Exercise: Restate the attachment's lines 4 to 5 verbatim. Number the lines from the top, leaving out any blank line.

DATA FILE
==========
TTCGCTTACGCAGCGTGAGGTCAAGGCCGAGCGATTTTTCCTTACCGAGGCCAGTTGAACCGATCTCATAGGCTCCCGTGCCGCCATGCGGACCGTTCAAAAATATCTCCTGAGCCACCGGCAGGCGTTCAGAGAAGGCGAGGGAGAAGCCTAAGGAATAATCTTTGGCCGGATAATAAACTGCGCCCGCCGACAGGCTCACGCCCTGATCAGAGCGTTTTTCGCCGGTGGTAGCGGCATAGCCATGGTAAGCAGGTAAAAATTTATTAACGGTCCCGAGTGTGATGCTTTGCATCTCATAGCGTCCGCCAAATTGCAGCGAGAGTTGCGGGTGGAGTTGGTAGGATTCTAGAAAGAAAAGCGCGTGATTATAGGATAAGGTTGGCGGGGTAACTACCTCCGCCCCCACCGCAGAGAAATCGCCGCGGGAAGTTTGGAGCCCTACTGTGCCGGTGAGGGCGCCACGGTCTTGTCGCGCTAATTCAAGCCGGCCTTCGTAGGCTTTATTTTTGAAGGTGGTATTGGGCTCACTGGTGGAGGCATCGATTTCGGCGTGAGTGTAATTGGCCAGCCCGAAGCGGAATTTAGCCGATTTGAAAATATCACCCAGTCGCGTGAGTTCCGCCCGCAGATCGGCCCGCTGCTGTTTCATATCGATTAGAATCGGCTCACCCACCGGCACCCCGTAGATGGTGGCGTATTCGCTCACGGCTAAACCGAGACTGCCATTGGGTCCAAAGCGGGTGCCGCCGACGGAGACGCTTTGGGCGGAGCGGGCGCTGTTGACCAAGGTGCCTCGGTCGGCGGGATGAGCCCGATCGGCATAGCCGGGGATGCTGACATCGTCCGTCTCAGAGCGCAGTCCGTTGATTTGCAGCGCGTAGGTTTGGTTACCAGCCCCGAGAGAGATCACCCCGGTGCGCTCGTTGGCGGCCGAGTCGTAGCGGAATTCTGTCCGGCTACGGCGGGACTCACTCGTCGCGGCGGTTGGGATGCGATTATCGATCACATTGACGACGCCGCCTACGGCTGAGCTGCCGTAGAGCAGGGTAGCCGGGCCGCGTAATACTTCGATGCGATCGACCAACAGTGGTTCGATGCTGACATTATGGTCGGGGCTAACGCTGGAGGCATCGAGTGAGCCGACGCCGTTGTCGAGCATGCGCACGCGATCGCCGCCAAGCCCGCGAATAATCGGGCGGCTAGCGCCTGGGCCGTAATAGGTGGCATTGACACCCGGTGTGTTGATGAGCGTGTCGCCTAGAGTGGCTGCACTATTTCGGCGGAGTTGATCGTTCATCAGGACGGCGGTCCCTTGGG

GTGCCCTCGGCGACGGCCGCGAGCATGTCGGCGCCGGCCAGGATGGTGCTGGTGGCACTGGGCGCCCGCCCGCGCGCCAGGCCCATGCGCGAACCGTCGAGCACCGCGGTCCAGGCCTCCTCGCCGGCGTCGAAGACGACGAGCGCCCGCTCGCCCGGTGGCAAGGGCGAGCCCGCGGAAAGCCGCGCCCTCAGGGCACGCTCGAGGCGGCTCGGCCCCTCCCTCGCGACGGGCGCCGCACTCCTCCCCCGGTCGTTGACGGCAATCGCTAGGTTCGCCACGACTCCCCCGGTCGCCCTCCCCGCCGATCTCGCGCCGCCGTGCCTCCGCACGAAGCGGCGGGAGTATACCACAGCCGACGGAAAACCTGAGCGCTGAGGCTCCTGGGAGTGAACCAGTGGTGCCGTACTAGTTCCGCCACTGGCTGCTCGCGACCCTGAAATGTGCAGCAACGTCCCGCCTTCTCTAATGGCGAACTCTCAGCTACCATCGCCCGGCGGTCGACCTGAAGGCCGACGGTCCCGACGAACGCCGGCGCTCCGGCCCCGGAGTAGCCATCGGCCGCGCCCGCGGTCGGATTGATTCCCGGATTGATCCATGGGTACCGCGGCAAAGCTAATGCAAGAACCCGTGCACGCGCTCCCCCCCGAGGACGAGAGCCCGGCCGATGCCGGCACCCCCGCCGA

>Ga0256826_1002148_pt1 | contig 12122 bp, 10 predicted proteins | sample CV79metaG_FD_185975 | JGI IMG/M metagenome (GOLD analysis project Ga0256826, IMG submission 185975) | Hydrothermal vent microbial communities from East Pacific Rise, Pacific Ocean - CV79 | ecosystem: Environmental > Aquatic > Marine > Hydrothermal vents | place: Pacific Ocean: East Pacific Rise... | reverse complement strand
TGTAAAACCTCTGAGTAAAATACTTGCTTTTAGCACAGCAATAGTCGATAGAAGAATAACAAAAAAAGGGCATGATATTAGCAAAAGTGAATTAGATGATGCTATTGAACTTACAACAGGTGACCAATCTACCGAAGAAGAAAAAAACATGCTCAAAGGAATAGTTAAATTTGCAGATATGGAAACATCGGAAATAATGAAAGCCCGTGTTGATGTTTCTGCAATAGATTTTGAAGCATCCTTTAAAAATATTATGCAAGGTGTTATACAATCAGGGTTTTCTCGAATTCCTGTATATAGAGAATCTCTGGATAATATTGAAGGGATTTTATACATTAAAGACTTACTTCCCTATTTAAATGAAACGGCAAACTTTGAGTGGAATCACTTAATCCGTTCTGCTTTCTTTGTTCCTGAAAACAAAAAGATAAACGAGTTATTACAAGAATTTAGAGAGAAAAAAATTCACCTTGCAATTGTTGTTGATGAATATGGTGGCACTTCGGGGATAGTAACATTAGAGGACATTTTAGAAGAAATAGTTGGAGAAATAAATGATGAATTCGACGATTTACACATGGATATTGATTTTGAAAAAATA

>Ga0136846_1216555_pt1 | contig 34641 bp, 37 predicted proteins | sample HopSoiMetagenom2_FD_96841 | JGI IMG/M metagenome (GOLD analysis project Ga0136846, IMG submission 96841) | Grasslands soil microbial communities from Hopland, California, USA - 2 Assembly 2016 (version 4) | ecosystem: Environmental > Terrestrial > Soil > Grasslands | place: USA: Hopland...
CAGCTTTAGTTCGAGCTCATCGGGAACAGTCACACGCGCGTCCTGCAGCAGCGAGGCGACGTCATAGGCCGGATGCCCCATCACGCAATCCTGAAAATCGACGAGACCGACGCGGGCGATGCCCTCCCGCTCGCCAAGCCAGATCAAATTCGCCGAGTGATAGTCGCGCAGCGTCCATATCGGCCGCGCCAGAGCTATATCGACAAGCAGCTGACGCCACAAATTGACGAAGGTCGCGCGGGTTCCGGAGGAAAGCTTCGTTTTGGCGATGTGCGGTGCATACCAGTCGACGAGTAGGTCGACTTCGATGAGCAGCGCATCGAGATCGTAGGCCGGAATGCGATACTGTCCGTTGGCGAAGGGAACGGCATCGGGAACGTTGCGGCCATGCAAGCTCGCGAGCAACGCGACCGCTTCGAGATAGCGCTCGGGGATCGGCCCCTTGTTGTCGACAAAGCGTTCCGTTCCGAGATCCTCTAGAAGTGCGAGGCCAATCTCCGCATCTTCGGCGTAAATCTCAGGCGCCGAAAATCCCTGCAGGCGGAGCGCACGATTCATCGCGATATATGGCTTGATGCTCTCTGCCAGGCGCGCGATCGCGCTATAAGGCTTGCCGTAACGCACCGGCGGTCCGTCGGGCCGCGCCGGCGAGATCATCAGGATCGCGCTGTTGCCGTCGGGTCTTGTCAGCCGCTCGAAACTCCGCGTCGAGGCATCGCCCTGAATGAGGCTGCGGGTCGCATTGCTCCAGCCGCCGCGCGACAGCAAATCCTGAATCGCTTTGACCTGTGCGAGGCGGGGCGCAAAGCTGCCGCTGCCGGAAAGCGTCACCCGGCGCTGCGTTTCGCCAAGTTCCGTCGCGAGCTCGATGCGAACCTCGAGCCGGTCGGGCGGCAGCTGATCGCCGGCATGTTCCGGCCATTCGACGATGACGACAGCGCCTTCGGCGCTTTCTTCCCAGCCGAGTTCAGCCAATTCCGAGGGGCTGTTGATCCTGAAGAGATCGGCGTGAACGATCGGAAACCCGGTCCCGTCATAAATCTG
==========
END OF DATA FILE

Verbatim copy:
TGTAAAACCTCTGAGTAAAATACTTGCTTTTAGCACAGCAATAGTCGATAGAAGAATAACAAAAAAAGGGCATGATATTAGCAAAAGTGAATTAGATGATGCTATTGAACTTACAACAGGTGACCAATCTACCGAAGAAGAAAAAAACATGCTCAAAGGAATAGTTAAATTTGCAGATATGGAAACATCGGAAATAATGAAAGCCCGTGTTGATGTTTCTGCAATAGATTTTGAAGCATCCTTTAAAAATATTATGCAAGGTGTTATACAATCAGGGTTTTCTCGAATTCCTGTATATAGAGAATCTCTGGATAATATTGAAGGGATTTTATACATTAAAGACTTACTTCCCTATTTAAATGAAACGGCAAACTTTGAGTGGAATCACTTAATCCGTTCTGCTTTCTTTGTTCCTGAAAACAAAAAGATAAACGAGTTATTACAAGAATTTAGAGAGAAAAAAATTCACCTTGCAATTGTTGTTGATGAATATGGTGGCACTTCGGGGATAGTAACATTAGAGGACATTTTAGAAGAAATAGTTGGAGAAATAAATGATGAATTCGACGATTTACACATGGATATTGATTTTGAAAAAATA

>Ga0136846_1216555_pt1 | contig 34641 bp, 37 predicted proteins | sample HopSoiMetagenom2_FD_96841 | JGI IMG/M metagenome (GOLD analysis project Ga0136846, IMG submission 96841) | Grasslands soil microbial communities from Hopland, California, USA - 2 Assembly 2016 (version 4) | ecosystem: Environmental > Terrestrial > Soil > Grasslands | place: USA: Hopland...